I’m not sure where I’m going with this, other than probably to say don’t read too much into this; I think it’ll be a more useful thing when you’ve gone through this cycle a few times and you can see what’s changing in response to what training you’ve done.
Which is what you’re doing anyway 😀
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I agree with you completely. Testing will never be perfect, and you need to use a fair amount of judgement when you look at the results.
Thinking specifically about the 2k, I think my little rest in the middle probably cost me about 4 seconds. But even considering that, my 6k was a much stronger performance. I’m actually glad to see that since that was how I skewed my fall training.
I agree that the learning effect will probably have a bigger impact on power test results than my anaerobic fitness next time through. It will probably take a couple time through the protocol before my experience with the tests is less of a factor.
I guess my thought is that even though testing is imperfect, it is a more objective way to tailor training than just going by judgement alone.
The book uses a 60-75min full-out steady state for the “aerobic threshold” result. I am sure that is faster than your 195W for you (and above 2.0 mmol/L)
Thanks for pointing that out. I misread the definition. So, an all out HM would probably be a pretty good estimate for AeT? This seems to conflict with the definition of AeT as the power that can be sustained without significant lactate increase over time. In an all out 60 minute trial, my lactate levels at the end would be “significantly higher” than my resting level.
I guess what matters is to use a definition that is consistent for the ratios presented in the book. If they define it as all out 75′ trial to measure the ratio to VO2Max, then it would be more aligned. From my 6K, if I use Paul’s law, I could probably do a 75′ piece at 220W (1:56.5). The ratio would be 68%, which is in the range predicted. So, my aerobic capacity is not as far off as I had thought.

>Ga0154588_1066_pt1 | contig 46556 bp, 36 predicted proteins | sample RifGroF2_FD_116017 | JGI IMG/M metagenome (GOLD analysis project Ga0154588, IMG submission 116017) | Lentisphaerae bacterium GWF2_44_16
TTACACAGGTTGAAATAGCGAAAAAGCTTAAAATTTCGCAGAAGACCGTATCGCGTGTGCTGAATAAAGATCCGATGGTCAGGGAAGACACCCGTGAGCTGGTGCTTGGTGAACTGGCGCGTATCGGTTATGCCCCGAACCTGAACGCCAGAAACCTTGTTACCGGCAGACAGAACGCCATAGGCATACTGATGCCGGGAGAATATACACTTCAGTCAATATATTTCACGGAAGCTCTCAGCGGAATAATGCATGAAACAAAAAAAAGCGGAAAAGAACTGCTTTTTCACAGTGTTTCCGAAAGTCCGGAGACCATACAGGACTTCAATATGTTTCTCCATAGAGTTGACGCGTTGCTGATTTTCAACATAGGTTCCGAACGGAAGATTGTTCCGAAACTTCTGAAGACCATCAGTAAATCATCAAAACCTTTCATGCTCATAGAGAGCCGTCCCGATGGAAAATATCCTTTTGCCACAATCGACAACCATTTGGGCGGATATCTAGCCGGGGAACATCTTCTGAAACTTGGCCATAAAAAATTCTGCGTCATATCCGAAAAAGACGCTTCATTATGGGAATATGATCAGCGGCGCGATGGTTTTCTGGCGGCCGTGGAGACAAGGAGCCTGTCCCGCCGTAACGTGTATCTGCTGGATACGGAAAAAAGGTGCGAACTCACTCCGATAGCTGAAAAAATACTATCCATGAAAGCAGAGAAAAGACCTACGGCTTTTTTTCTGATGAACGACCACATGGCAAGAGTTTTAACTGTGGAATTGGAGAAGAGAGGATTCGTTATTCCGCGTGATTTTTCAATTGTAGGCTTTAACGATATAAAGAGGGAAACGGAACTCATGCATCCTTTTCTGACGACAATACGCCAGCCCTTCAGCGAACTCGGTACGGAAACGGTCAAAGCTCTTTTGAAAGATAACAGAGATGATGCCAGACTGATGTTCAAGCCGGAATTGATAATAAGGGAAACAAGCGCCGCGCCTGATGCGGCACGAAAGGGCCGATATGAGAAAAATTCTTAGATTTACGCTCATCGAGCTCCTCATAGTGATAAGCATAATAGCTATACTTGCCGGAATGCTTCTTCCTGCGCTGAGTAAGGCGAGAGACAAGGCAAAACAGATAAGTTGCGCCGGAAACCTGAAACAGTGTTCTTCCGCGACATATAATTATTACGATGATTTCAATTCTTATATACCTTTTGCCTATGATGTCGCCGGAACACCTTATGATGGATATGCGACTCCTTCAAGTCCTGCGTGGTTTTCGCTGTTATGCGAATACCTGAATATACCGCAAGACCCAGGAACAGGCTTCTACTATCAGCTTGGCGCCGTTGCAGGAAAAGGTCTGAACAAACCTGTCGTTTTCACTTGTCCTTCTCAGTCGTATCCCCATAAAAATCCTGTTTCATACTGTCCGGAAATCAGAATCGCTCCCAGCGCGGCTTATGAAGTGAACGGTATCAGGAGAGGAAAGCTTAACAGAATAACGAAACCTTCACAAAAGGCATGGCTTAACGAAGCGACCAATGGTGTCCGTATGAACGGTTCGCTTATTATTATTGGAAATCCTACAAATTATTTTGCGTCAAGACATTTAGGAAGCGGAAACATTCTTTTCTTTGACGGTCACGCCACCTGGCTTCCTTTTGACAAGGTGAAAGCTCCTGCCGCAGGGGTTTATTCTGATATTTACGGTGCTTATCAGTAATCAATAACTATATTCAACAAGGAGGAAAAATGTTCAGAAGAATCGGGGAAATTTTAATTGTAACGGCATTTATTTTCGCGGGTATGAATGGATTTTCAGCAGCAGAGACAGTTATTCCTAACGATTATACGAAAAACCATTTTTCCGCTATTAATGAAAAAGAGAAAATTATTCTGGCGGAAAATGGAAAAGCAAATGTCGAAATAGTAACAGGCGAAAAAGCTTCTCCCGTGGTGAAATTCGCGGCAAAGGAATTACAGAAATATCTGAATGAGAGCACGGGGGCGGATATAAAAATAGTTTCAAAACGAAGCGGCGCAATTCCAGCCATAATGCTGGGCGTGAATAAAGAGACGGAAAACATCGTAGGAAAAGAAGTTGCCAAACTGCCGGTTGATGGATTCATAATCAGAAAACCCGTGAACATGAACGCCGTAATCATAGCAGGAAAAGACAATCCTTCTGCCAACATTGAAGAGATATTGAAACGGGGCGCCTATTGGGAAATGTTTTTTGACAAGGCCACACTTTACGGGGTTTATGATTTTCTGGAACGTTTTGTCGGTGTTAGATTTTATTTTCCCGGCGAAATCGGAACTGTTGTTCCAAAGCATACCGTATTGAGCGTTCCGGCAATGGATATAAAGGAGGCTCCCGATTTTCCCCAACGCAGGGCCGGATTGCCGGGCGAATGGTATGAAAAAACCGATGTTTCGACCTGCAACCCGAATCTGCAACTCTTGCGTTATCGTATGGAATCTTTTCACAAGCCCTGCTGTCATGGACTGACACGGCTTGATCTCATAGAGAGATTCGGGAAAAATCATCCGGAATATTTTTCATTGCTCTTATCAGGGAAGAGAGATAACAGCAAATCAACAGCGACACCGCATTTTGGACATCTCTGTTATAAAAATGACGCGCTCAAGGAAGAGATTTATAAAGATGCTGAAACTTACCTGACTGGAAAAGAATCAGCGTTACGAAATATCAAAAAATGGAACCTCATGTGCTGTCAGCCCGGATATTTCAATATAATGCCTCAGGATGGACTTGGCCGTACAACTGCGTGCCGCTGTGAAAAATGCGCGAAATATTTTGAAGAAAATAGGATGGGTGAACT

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I think AeT is the equivalent of the theoretical 4.0mmol level.
2.0 is meant to be where your individual muscles are capable of processing all the lactate they produce.
4.0 is meant to be where your muscles aren’t on their own, so some gets into your bloodstream. However, underutilised muscles and some organs (liver?) together are capable of processing all the lactate. Hence the stable levels.
Over that level, you’ve got a constant increase, and it becomes less efficient.
For a 60-75 minute test, you’d have to be close to that level or below it, otherwise you’d find it impossible due to lactate build up. You can go marginally above the power, and end up with much higher lactate levels, so testing may not give you your threshold lactate levels, but the power levels over that time-scale would be very close.
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That certainly lined up with what I’ve read. I’ve heard it called MLSS (maximal lactate steady state) in some places. But my own experience doesn’t really bear it out. What I’ve found in my sessions is that I do not truly plateau above 2.0. If my lactates are around 2.0 at 20 minutes, they will be much higher at 80′. If they are below 2.0, they will probably be about the same.
I could certainly pick a power that would yield 4.0mmol at 60′, but it would be higher at 75′.
Maybe it’s a sign that I need way more endurance work?
Well, if a 2km is 20% aerobic, maybe 60 minutes is 10%, 75 7.5%, I figure doing a pace that yields 4.0 (assuming that is your AeT) over 60 minutes is going to mean you’re probably going over AeT (as it’ll be some kind of logarithmic scale that means you’ll never completely get to 4.0 if you we working at that level). Does that make sense?
Either that or real life testing is way more messy than the theory… There are physiological changes that also make it impossible for it to work that cleanly. Your hydration levels drop (blood thickness), and your muscles as they’re used get weaker etc